The new data, aggregated from the analysis of more than 700 companies in the restaurant, pub, bar and hotel sectors, shows that workers in the EU currently represent 32% of the workforce hotel management, compared to 42% in October 2019.
UK workers currently represent 53% of the working population, up from 46% in October 2019; while workers from non-EU countries currently represent 15% of the workforce, up from 11% in October 2019.
The proportion of workers in the EU has been steadily decliningsince the UK officially left the European Union in January 2020, which was closely followed by the outbreak of the Covid-19 pandemic two months later.
Fourth observes that these latest labor trends are occurring across all industry sub-sectors, especially in the last six months through April, when Covid-19 trade restrictions began to soften.
The catering sector has seen the biggest change, with UK workers currently making up 46% of the total workforce, up from 40% six months ago in April. The proportion of catering workers in the EU has increased from 47% in April to 39% today.
This is closely followed by the pub sector, where UK workers currently make up 73% of the workforce, up from 68% in April. This was offset by a drop in the number of workers in the EU, as they represent only 20% of the workforce today, down from 28% in April.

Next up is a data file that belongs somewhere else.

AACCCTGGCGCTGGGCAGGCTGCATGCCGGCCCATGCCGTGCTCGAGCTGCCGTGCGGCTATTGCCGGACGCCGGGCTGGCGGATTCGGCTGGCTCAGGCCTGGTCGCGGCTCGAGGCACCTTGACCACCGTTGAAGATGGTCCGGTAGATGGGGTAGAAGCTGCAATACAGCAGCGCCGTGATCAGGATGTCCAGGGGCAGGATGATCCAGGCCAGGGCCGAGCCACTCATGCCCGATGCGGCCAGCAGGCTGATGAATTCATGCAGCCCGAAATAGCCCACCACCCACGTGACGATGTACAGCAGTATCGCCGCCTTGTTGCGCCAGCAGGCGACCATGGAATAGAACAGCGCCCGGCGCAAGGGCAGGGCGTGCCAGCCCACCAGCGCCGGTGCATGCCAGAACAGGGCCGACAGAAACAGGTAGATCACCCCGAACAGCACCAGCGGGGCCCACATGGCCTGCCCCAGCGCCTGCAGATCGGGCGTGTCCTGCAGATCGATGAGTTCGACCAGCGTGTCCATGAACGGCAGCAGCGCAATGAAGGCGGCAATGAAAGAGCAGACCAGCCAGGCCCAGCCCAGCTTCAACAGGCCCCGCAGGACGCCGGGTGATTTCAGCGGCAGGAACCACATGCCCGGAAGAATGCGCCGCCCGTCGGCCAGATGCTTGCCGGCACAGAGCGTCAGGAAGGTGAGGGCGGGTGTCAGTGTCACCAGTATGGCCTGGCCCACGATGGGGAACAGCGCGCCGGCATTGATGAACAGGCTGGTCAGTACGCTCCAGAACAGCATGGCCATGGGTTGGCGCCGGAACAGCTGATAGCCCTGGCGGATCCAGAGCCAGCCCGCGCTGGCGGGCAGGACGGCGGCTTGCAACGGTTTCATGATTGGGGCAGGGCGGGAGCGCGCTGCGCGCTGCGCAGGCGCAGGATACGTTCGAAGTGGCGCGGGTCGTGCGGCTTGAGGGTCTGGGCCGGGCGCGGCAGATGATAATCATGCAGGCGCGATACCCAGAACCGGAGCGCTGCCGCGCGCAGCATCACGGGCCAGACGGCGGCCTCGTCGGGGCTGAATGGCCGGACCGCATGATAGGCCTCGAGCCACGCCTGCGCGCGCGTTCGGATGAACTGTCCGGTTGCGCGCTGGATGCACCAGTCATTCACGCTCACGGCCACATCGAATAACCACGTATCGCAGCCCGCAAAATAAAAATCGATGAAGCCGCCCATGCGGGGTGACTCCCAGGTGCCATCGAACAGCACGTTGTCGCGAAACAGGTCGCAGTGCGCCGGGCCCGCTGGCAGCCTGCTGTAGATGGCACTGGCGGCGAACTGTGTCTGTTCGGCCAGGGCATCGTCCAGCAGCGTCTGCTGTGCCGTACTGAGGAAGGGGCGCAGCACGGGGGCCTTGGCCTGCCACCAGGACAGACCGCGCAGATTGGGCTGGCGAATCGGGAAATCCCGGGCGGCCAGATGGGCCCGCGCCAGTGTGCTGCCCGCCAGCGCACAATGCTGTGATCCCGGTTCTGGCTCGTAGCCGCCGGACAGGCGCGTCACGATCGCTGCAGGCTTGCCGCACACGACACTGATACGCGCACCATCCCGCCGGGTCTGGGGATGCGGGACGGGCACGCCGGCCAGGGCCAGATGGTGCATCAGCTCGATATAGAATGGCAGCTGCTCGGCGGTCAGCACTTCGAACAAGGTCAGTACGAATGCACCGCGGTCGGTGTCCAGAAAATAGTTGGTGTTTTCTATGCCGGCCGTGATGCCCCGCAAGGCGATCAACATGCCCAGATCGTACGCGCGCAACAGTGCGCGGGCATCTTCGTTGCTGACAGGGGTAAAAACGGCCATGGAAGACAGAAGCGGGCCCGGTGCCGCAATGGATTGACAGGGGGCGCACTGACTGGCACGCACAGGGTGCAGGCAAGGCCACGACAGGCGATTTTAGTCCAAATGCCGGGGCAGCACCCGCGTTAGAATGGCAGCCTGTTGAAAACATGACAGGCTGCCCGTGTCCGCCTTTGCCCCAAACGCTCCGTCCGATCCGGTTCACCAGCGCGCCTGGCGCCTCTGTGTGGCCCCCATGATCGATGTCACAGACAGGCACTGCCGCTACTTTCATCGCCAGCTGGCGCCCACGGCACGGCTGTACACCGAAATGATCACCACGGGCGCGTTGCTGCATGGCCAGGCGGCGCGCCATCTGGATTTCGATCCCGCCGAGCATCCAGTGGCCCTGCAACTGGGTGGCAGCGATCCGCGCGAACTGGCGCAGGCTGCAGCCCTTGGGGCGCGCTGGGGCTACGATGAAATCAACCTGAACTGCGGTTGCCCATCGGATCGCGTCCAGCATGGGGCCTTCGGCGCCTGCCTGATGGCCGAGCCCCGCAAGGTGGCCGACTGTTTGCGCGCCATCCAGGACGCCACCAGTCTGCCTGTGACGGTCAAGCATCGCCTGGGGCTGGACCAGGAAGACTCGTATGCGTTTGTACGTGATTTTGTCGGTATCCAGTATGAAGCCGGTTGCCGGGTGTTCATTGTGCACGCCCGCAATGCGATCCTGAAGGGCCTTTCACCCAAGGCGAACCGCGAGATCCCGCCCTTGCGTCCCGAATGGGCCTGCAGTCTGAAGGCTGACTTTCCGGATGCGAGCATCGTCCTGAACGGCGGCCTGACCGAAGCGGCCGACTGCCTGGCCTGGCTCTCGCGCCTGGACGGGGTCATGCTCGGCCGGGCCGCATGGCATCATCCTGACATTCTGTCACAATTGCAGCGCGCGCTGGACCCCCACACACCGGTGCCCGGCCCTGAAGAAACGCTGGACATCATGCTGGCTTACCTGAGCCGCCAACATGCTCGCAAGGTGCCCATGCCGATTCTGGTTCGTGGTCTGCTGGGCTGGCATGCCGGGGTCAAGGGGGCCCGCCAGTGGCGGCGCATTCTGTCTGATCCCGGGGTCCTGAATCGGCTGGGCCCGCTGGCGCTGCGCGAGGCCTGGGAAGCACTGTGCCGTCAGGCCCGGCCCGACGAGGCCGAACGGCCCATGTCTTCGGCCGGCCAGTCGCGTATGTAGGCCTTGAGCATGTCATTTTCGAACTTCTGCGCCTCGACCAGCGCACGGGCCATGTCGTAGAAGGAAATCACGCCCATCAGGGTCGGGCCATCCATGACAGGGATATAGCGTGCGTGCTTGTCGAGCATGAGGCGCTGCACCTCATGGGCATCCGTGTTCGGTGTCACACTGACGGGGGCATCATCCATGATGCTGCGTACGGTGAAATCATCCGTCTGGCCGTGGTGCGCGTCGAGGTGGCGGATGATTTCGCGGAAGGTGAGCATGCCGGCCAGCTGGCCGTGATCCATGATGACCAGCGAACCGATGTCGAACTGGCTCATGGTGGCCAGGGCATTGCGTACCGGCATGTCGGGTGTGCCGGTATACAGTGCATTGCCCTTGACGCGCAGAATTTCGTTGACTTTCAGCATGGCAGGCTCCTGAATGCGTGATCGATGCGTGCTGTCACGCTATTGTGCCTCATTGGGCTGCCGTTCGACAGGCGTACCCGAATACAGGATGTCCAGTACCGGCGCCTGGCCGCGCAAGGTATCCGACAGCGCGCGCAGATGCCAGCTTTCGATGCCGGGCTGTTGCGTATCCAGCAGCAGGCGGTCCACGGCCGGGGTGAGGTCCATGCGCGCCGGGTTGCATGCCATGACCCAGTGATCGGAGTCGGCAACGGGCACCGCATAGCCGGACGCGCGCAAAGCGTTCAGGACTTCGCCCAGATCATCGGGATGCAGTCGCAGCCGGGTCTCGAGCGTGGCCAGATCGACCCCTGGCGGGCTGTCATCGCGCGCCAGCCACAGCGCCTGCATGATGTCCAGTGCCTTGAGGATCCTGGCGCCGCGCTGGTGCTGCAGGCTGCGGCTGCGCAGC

The hospitality industry has seen the smallest change in the six-month period, likely because the industry has not been able to rebound as quickly as restaurants and pubs due to strict travel restrictions that remain in place for many years. longer periods. The proportion of British hotel workers has fallen further from 57% in April to 60% today; the number of workers in the EU has increased from 28% to 24%.
“Given the current climate, where labor shortages continue to prove extremely difficult for operators, it is clear that there is a war for talent unfolding in the hospitality industry.” , said Sébastien Sepierre, Managing Director – EMEA, Fourth.
“Vacancy rates are at record highs and it is evident that the pool of European workers has shrunk considerably.
“Technology and digital solutions play an important role in navigating these waters, helping operators hire, onboard, engage and retain team members. do not suffer.
Fourth data indicates that the total number of staff in the hospitality industry remains stable, at the same level as at the same time last year (but down 18% from 2019), and increasing regularly from month to month since March.
The size of the workforce edged up 0.3% in September from August as operators stepped up their recruitment efforts.